What Occurs at a Hot Spot?

This post may contain affiliate links. If you click one, I may earn a commission at no cost to you. As an Amazon Associate, I earn from qualifying purchases.

Key Takeaways:

  • Hotspots are areas where heat rises from the mantle, forming volcanoes on the crust above.
  • Hotspot volcanoes are caused by relatively stationary mantle plumes, unlike other volcanoes at plate boundaries.
  • As plates move over hotspots, chains of volcanoes form and are transported away from the plume.
  • Extinct hotspot volcanoes subside and erode as they move away from the active plume.
  • Hotspot volcanoes are generally less explosive than volcanic arcs at subduction zones.
  • Hawaii and American Samoa have long chains of islands formed by hotspot volcanism.


Volcanoes are awe-inspiring manifestations of the powerful forces within our planet. But not all volcanoes are created equal. While many form at the boundaries between tectonic plates, others originate from hotspots deep beneath the Earth’s surface. So what exactly occurs at these enigmatic hot spots?

This comprehensive guide will analyze the features, causes, and effects of hotspot volcanism. Key questions like where hotspots form, how they create volcanoes, and how they differ from other volcanic activity will be addressed. Scientific research and geological evidence will provide insight into hotspots’ inner workings. Readers will come away with an in-depth understanding of what transpires at these unique geological locales.

With volcanoes posing hazards but also creating new land, the dynamics of hotspots have far-reaching implications. Their longevity and internal heat source distinguishes them from other temporary volcanic systems. Whether studying Earth’s history or exploring its future, the life and death of hotspot volcanoes is essential knowledge. By evaluating hotspots from formation to eventual dormancy, this article will illuminate what drives these pockets of activity inside our planet.

Hotspot Volcanism vs Plate Boundary Volcanism?

Hotspot volcanism differs from the volcanism occurring at tectonic plate boundaries in some key ways:


  • Hotspots are caused by plumes of hot material rising from deep within the mantle.
  • Plate boundary volcanoes occur due to processes like subduction and rifting at plate margins.


  • Hotspots occur at intraplate regions rather than at plate boundaries.
  • The Hawaiian Islands formed over a hotspot in the middle of the Pacific plate.


  • Hotspots are relatively stationary and can remain active for tens of millions of years.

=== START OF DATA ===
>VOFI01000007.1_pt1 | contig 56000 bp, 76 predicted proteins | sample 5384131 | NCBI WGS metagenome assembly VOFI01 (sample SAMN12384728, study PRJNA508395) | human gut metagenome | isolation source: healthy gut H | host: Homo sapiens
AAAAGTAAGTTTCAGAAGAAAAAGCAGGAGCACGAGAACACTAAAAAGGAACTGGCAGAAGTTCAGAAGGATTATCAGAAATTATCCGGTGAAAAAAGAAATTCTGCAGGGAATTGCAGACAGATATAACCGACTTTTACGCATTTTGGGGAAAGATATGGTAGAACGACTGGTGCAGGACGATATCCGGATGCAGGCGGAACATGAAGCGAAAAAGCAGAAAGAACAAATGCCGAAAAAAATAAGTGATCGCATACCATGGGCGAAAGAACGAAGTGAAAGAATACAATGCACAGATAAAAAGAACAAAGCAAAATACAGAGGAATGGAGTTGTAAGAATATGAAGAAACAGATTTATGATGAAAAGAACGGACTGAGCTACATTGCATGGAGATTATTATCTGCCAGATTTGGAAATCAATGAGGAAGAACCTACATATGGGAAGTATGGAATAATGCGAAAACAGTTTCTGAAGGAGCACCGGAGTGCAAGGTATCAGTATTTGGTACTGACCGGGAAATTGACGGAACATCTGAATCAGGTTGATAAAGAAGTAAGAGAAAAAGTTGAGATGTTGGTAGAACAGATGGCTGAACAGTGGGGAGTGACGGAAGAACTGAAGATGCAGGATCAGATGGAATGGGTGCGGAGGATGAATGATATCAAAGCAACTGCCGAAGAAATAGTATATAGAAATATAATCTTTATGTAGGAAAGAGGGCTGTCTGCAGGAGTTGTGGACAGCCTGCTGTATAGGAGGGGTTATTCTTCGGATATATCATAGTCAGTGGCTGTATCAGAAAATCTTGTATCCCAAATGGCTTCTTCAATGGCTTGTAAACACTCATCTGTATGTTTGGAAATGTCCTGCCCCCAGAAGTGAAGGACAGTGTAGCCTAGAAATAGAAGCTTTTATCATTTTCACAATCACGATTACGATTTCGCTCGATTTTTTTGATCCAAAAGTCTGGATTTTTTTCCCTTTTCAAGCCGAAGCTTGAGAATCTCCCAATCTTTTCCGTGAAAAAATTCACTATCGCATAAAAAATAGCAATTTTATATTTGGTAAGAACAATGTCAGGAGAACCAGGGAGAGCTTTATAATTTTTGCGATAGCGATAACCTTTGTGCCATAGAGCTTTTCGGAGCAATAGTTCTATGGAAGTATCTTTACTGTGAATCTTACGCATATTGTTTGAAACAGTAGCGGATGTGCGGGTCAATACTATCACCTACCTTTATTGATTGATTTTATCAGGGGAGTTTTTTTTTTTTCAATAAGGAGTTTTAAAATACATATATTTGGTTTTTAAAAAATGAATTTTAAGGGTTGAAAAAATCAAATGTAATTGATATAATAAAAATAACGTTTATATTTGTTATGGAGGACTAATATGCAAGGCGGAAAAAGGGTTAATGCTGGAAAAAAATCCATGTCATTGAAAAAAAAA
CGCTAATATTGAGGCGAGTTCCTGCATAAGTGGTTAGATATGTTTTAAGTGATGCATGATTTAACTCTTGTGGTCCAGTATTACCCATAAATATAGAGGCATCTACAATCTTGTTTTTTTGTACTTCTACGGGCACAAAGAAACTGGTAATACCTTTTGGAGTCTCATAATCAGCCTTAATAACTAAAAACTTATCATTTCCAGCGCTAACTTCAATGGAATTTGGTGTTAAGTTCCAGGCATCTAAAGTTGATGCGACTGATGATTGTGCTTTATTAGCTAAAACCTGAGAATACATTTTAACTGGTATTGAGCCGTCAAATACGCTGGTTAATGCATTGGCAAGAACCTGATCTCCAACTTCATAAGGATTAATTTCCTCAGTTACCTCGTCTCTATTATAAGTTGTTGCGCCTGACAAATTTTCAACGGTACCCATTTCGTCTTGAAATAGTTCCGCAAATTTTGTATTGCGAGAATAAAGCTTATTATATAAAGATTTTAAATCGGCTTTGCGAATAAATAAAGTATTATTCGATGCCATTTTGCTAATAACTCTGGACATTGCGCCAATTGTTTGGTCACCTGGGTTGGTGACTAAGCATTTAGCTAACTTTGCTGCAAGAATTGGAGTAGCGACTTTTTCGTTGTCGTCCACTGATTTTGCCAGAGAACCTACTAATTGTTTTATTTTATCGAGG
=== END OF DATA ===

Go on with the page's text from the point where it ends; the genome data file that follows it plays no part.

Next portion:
• Plate boundary volcanoes are ephemeral, lasting as long as tectonic movements persist.

Eruptive Style

  • Hotspot eruptions tend to be less violent and explosive overall.
  • Subduction zone volcanoes can erupt more catastrophically as magma interacts with water.


  • Chains of volcanoes and seamounts trace plate motion over hotspots.
  • Plate boundary volcanoes form localized ridges or arcs.

So in summary, hotspots constitute long-lived, intraplate volcanism fueled by mantle plumes, exhibiting qualities distinct from plate boundary volcanic systems.

Where Do Hotspots Form?

Hotspots arise from narrow columns of hot mantle material called mantle plumes that originate deep within the Earth. Seismic imaging indicates mantle plumes initiate near the core-mantle boundary, over 2500 km below the surface.

From there, these narrow upwellings, 10–100 km across, make their way up through the mantle. As a plume of hot material rises and approaches the lithosphere, it begins to melt due to adiabatic decompression. This generates basaltic magma that can erupt through the crust to form volcanoes on the surface.

So unlike volcanism tied to plate boundaries, hotspot volcanism is driven by internal heat stemming directly from the underlying mantle. And multiple hotspots can occur, even far from plate boundaries. Hawaii, Yellowstone, Galapagos, and Iceland are among the notable hotspots currently active.

How Do Hotspots Create Volcano Chains?

As a tectonic plate moves over a mantle plume, the progressive formation of volcanoes produces a hotspot track. The formation of these characteristic chains occurs as follows:

  • Rising plume melts through lithosphere, generating magma
  • Volcano forms over plume, beginning chain
  • Plate motion carries volcano away from plume